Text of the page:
Call for Essays About Any Aspect of Popular Culture, Present or Past

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Wednesday, Mar 12, 2014
Should the fact of Laura Wilder's dated prejudices lead us to abandon Little House and its sequels?
Above: Garth Williams original illustration.

Laura Ingalls Wilder had a hard life. Her family was always moving, and they lived in fear of attacks. Bobcats were a threat. Mom and Dad had to build at least one house, from the ground up. Mom badly injured her foot when she dropped a log on it. In those days, people thought you had to put an injured foot in a certain kind of water—which was exactly the wrong kind of water for an injured foot. So Mama Ingalls’s foot swelled and began to resemble a turnip.


That’s not all. For example, Laura’s sister, Mary, lost her sight at an early age. And a major treat for Laura was a trip to a housing wares store—can you imagine? How boring! But, to Laura, who rarely had the opportunity to see anyone other than her nuclear family, a trip to a nails-and-plywood store was like a trip to Disney World.


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Tuesday, Oct 8, 2013
Royden Poole is having a very bad day. Strong armed into investigating a break-in, the theft of everything but a half million dollars in unmarked bills, two missing-persons cases and a shooting with no body, all he wants to do is go back to pretending to be dead.

“The dangerous time when mechanical voices, radios, telephones, take the place of human intimacies, and the concept of being in touch with millions brings a greater and greater poverty in intimacy and human vision.” So wrote Anaïs Nin in her diary in the years directly after the great war.


Decades before the internet and its myriad entertainment traps, Instagram, Twitter, Facebook, and all the other social media platforms which have come to crowd out and clog our email in-boxes, creating their own two dimensional universes on the basis of binary code; so too go our thoughts. Paired down to 140 characters, a soundbite, or a catchphrase it becomes increasingly difficult for the old long form, the indepth and subjective rationalization of subject matter, to compete with the fizz and pop of trending tastes. Social media has become a world within our world, and Nin’s prophetic sentiment remains valid, perhaps moreso than when she penned it.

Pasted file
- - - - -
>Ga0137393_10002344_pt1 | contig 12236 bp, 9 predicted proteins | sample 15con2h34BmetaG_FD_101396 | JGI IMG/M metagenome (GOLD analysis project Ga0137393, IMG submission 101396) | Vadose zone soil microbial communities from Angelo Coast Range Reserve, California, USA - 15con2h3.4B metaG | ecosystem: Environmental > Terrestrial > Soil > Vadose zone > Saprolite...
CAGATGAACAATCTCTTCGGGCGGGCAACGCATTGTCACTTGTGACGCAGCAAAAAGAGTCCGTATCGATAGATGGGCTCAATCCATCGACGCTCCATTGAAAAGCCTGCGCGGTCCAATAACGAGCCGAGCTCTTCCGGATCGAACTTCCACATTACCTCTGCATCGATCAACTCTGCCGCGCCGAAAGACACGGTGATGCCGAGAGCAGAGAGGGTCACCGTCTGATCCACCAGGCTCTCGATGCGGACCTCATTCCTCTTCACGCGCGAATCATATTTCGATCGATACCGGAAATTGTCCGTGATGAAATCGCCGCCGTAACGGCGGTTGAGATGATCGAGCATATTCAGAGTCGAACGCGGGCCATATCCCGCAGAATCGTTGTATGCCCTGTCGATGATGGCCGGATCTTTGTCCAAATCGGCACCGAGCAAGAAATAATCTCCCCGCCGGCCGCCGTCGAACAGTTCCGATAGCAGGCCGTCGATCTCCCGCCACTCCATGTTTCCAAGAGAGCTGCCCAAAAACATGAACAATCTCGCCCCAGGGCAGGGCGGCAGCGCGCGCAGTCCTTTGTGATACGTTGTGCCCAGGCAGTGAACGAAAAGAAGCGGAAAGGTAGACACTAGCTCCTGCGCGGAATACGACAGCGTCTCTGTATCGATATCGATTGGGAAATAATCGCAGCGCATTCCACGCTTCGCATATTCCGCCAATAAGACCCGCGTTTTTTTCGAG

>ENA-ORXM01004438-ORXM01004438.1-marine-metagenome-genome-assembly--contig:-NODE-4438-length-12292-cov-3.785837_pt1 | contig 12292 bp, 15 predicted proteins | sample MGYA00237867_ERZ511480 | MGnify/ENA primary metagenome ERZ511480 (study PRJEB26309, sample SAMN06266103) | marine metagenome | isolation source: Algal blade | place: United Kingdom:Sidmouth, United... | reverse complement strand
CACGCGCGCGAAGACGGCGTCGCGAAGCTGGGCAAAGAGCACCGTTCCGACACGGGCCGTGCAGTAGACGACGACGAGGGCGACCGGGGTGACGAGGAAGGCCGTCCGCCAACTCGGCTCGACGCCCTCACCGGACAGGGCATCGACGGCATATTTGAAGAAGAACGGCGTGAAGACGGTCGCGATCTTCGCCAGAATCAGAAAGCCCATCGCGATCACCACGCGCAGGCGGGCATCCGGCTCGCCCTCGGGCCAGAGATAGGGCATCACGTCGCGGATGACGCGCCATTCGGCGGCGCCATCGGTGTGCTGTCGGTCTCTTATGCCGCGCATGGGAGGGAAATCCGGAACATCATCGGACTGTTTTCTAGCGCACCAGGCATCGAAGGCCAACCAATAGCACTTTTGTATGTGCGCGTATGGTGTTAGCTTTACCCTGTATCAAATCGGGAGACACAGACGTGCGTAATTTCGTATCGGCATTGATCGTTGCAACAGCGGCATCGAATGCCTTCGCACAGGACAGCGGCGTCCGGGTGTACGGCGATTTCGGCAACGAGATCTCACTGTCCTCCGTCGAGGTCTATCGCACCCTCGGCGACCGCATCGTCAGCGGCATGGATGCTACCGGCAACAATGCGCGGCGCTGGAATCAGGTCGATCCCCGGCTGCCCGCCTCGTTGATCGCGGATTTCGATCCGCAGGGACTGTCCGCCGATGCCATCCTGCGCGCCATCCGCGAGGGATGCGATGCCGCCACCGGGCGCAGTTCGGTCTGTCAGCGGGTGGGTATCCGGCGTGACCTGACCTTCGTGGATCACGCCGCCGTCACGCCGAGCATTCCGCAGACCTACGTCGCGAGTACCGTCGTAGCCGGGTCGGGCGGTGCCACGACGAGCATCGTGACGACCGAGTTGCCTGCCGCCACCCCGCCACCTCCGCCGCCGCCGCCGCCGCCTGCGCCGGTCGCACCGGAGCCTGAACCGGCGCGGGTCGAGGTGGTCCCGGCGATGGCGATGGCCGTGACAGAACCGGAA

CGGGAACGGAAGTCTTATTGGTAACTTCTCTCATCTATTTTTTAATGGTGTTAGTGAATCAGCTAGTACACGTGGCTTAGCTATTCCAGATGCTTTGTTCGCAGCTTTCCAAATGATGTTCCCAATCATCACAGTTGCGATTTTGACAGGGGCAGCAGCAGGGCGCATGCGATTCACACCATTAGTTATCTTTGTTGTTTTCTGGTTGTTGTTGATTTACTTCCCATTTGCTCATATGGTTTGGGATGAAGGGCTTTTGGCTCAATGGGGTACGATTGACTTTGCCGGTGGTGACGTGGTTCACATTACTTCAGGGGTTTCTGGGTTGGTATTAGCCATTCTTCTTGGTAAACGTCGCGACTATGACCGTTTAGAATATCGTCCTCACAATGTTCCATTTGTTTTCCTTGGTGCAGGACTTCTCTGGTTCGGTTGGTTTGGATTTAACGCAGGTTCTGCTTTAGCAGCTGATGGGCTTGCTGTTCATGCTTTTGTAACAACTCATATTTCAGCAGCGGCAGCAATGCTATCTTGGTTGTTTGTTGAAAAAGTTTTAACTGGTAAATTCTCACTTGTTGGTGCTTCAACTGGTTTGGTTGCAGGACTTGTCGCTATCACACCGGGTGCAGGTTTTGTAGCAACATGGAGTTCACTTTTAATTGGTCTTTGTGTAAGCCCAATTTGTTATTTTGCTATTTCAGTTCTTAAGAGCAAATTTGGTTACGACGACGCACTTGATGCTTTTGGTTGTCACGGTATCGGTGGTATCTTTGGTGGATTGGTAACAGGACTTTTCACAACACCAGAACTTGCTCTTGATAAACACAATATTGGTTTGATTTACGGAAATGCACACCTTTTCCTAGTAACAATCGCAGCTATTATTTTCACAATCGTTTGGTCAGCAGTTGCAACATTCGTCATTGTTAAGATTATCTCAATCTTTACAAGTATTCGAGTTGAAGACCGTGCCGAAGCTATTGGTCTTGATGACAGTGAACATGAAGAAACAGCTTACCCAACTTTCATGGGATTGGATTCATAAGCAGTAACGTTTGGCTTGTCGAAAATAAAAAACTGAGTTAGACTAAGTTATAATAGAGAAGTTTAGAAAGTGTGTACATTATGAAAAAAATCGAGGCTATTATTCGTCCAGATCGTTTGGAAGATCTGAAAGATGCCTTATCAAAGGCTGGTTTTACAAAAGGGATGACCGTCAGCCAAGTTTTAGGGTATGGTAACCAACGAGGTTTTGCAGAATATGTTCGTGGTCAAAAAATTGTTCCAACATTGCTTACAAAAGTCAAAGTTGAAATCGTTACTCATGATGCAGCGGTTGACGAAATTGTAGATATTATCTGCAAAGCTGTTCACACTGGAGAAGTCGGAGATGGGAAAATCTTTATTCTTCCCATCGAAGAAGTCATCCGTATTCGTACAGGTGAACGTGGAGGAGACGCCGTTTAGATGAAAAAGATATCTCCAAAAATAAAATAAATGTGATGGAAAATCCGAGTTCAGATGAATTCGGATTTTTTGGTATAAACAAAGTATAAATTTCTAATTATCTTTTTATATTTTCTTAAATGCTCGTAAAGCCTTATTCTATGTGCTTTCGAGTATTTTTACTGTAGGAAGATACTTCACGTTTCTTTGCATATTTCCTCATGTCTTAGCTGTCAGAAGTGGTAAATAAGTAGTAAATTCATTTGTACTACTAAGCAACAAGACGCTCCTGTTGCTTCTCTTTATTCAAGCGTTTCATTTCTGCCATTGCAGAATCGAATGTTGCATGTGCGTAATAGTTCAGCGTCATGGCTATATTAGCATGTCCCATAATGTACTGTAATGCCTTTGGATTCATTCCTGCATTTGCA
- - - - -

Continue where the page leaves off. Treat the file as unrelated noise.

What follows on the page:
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Wednesday, Aug 14, 2013
This is intended to appeal to Beatle fanatics, though it offers little in the way of new insights, facts, and stories.

To my mind, there are two main categories of Beatle fans. There are the certified fanatics; those fans who can tell you exactly when and where John and Paul first met, Ringo’s mother’s maiden name, and can recite every lyric on every album verbatim. Then there are the more casual fans; people who regularly listen to Abbey Road, and who may have even seen Paul in concert, but have neither the time nor the inclination to join the ranks of the obsessed fanatics with an appetite for the most obscure of Beatles trivia.


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Friday, Jul 19, 2013
Conversations With Myself is a collage of important moments that provide an intensely realistic portrayal of an amazing man.

In view of his recent health problems, I was drawn once again to the wonder that is the story of Nelson Mandela’s life, but instead of reading his autobiography I decided on a new release that is perhaps even more personal. Consciously titled Conversations With Myself, is a book made solely of Mandela’s letters and recordings. Reading it feels a bit like spying on someone’s private diary, full of moments that differ on importance but end up providing a truthful portrait of a man who refuses to be viewed as a legend.


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Wednesday, Jul 17, 2013
Why would as popular an author as J.K. Rowling feel the need or desire to publish under a different name?

Everybody’s got a novel or screenplay or sheaf of poems stuck in their desk drawer or hard drive somewhere; and if not, they’ve got it all written out in their head. Many things keep those works from ever seeing the light of day, most particularly publisher or agent indifference, and sometimes reluctance to part with the work until it’s in perfect shape.


Bestselling authors don’t have that problem. If you’re the New York Times bestseller-list haunters like Stephen King or Malcolm Gladwell, one imagines that with few exceptions you could find a house to publish anything you damn well please. If Tom Clancy wanted to write a book of children’s verse, eventually he’d find somebody to put that one out, likely with a big bold “From the author of The Hunt for Red October” slug on the front cover, just above the watercolor picture of a kitten and puppy frolicking together.


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